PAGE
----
Retail funds are generally not common in the United States with respect to alternative investment funds and no information is available in this chapter.

See 3.1.1 Retail Fund Structures.

See 3.1.1 Retail Fund Structures.

See 3.1.1 Retail Fund Structures.

See 3.1.1 Retail Fund Structures.

See 3.1.1 Retail Fund Structures.

See 3.1.1 Retail Fund Structures.

See 3.1.1 Retail Fund Structures.

See 3.1.1 Retail Fund Structures.

See 3.1.1 Retail Fund Structures.

See 3.1.1 Retail Fund Structures.

See 3.1.1 Retail Fund Structures.

See 3.1.1 Retail Fund Structures.

See 3.1.1 Retail Fund Structures.

See 3.1.1 Retail Fund Structures.

See 3.1.1 Retail Fund Structures.

See 3.1.1 Retail Fund Structures.

See 3.1.1 Retail Fund Structures.

Given the current political climate in the United States, it would be reasonable to expect changes in applicable tax laws and in the applicable regulatory environment.

DLA Piper LLP (US)

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Suite 2500
Austin, Texas 78703

+1 512 457 7240

+1 512 721 2240

David.parrish@us.dlapiper.com www.dlapiper.com
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Law and Practice

Authors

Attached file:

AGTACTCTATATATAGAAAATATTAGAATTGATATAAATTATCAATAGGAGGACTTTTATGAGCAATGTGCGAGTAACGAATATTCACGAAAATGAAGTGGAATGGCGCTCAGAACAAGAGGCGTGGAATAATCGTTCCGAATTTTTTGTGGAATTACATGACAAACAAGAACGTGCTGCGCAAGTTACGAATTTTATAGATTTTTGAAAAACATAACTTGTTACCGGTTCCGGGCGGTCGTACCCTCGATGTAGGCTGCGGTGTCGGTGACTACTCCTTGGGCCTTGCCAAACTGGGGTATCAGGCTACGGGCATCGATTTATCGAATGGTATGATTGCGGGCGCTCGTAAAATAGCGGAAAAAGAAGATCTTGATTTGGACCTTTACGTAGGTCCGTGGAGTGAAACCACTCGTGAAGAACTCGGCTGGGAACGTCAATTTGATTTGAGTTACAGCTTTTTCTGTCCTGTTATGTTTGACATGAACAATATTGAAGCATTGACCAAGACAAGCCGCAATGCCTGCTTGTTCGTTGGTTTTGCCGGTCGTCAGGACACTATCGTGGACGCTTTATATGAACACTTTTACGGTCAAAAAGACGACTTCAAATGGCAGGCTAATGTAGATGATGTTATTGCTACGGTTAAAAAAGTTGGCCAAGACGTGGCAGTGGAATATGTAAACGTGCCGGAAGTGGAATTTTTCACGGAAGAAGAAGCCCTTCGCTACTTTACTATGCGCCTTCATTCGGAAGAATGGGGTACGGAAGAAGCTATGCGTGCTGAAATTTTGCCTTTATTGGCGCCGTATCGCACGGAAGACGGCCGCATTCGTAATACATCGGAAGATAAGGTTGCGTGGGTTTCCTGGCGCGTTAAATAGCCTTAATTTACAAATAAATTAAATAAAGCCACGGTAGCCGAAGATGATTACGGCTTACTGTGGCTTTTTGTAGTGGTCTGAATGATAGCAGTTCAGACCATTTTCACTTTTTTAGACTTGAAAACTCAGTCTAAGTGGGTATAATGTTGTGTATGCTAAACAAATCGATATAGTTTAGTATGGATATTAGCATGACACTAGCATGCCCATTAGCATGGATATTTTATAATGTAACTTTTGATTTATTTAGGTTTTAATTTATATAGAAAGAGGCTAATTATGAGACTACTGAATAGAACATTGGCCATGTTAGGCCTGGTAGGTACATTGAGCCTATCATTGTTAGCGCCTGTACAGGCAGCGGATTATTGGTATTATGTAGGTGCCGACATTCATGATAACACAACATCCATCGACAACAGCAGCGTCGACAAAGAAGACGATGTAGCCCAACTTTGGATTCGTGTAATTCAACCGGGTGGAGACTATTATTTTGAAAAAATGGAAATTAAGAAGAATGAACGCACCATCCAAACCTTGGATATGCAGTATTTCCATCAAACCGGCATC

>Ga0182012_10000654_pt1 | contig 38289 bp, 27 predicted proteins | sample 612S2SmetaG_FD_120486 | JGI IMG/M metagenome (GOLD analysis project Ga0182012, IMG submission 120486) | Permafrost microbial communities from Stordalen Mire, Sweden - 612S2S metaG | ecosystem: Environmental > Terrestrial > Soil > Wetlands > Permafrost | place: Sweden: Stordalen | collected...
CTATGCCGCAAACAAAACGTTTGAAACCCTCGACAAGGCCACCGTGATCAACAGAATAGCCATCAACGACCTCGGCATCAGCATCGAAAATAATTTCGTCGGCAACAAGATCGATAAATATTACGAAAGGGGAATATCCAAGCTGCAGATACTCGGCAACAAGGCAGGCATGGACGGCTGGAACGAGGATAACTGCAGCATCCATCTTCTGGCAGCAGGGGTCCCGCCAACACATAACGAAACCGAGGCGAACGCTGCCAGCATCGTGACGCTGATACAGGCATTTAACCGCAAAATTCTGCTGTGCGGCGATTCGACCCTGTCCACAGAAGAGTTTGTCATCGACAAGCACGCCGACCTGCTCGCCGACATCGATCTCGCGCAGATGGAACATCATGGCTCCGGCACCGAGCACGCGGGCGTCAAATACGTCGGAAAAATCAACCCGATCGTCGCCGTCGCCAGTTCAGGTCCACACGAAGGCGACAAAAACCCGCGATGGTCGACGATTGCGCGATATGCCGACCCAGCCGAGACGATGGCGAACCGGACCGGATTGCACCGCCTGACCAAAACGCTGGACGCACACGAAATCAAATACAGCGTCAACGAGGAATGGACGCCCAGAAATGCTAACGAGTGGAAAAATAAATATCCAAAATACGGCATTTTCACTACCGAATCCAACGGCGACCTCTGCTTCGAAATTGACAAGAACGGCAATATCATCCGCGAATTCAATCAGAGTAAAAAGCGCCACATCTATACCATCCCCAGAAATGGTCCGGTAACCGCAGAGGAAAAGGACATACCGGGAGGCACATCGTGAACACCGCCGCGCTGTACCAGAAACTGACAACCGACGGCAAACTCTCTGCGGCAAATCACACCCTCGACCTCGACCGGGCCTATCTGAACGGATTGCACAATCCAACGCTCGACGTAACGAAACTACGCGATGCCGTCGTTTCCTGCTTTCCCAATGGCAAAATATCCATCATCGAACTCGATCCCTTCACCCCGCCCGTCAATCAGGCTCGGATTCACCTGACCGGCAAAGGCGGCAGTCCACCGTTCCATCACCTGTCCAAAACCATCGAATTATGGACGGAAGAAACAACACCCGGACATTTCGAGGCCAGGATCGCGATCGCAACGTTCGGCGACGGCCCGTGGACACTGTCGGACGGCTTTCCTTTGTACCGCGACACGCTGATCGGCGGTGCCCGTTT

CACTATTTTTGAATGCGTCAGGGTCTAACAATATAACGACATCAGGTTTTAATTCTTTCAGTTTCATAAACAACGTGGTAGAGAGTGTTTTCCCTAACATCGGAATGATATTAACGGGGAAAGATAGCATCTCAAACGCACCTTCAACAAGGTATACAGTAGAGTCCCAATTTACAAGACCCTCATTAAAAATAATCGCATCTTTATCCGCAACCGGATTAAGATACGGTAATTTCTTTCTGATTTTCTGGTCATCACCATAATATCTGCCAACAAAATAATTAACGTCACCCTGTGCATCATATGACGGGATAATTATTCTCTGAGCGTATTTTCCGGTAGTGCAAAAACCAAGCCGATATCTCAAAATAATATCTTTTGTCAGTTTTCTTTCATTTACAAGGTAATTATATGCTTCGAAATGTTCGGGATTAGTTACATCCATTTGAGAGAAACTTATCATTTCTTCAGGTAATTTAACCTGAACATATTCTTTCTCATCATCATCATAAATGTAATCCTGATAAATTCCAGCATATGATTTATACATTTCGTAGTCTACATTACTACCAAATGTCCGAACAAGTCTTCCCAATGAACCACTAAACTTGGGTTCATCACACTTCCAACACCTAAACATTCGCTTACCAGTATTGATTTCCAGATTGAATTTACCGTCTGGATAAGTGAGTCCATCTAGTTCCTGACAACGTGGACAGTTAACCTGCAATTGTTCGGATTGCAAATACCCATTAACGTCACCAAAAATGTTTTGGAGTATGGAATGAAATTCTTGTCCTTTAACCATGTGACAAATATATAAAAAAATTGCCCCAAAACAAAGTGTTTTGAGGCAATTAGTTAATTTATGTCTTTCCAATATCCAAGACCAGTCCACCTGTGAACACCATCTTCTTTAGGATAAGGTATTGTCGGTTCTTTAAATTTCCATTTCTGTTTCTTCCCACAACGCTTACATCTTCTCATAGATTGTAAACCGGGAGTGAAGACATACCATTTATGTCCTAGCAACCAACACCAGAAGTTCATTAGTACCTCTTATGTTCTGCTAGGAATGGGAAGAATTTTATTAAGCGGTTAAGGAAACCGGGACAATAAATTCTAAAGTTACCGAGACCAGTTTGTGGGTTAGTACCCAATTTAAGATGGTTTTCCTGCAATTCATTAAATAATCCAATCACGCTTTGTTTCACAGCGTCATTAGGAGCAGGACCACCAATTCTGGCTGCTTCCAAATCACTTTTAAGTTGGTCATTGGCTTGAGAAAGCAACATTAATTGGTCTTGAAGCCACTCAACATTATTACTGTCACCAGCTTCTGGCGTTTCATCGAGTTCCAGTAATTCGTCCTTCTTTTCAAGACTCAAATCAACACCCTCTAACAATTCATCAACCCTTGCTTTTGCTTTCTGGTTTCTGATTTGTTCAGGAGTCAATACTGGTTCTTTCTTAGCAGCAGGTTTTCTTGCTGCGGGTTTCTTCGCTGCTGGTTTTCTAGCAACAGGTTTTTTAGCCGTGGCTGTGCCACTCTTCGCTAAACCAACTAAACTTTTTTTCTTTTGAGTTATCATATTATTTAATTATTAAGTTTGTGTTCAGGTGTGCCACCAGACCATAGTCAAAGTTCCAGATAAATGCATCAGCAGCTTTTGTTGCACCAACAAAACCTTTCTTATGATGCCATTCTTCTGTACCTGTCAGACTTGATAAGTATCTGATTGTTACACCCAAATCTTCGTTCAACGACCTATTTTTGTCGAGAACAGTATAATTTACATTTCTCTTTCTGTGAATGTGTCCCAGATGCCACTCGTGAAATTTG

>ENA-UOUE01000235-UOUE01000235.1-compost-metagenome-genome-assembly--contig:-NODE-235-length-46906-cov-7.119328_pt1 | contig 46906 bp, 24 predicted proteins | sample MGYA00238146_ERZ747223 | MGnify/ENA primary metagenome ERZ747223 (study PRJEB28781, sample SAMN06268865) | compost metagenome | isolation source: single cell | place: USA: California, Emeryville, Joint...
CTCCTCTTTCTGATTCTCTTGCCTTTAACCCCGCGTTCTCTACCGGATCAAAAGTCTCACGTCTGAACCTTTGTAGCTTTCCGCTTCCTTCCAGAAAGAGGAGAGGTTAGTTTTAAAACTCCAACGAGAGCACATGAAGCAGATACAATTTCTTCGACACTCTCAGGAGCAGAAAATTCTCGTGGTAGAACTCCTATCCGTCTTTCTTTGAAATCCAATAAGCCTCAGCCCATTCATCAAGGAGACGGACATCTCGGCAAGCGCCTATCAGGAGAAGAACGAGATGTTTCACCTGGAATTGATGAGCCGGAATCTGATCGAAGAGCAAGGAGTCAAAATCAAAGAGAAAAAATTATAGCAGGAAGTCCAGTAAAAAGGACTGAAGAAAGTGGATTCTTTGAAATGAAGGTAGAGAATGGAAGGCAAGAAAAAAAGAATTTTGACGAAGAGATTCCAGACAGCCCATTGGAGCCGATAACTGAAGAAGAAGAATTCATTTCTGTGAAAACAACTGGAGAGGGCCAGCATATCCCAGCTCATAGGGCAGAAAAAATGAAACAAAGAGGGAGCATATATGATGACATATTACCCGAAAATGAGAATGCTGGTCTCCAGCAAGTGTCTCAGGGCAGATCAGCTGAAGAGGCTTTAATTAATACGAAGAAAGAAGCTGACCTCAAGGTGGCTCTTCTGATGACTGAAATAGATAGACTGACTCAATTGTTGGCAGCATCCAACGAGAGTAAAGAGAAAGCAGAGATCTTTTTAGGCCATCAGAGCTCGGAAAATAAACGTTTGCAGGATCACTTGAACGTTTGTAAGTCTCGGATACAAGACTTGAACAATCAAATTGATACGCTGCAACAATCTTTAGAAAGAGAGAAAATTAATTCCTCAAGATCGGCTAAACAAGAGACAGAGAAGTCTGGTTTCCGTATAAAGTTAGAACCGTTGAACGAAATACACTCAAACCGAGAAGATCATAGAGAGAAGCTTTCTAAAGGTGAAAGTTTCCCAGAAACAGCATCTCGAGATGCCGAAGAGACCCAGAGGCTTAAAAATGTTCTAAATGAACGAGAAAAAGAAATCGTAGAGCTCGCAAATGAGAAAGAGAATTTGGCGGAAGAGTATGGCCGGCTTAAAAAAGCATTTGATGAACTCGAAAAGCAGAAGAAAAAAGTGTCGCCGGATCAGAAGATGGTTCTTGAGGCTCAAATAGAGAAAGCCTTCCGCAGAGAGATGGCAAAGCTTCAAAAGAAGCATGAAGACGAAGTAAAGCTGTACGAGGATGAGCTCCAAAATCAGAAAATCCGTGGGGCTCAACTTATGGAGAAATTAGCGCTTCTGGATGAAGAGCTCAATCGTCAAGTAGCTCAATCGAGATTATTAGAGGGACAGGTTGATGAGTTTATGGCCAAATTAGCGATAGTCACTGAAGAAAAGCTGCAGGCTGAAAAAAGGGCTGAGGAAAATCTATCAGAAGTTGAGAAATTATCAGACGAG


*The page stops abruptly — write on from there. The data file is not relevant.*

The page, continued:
DLA Piper is a global law firm with lawyers located in more than 40 countries throughout the Americas, Europe, the Middle East, Africa and Asia Pacific, positioning it to help clients with their legal needs around the world. DLA Piper strives to be the leading global business law firm by delivering quality and value to clients. The Investment Funds Group provides legal services to many of the world’s leading sophisticated institutional investors. Globally, the practice represents more than 160 institutional investors, including some of the largest and most active sovereign wealth funds, endowments, insurance companies, public pension plans and financial institutions. The investor-side investment funds practice is known for its team’s depth of experience representing public and private fund clients with a mission-driven approach that focuses on practical advice and long-term funding. The team counsels clients from start to finish, representing them in a wide range of investments, from direct investments to exotic, strategic structures, co–investments and secondaries.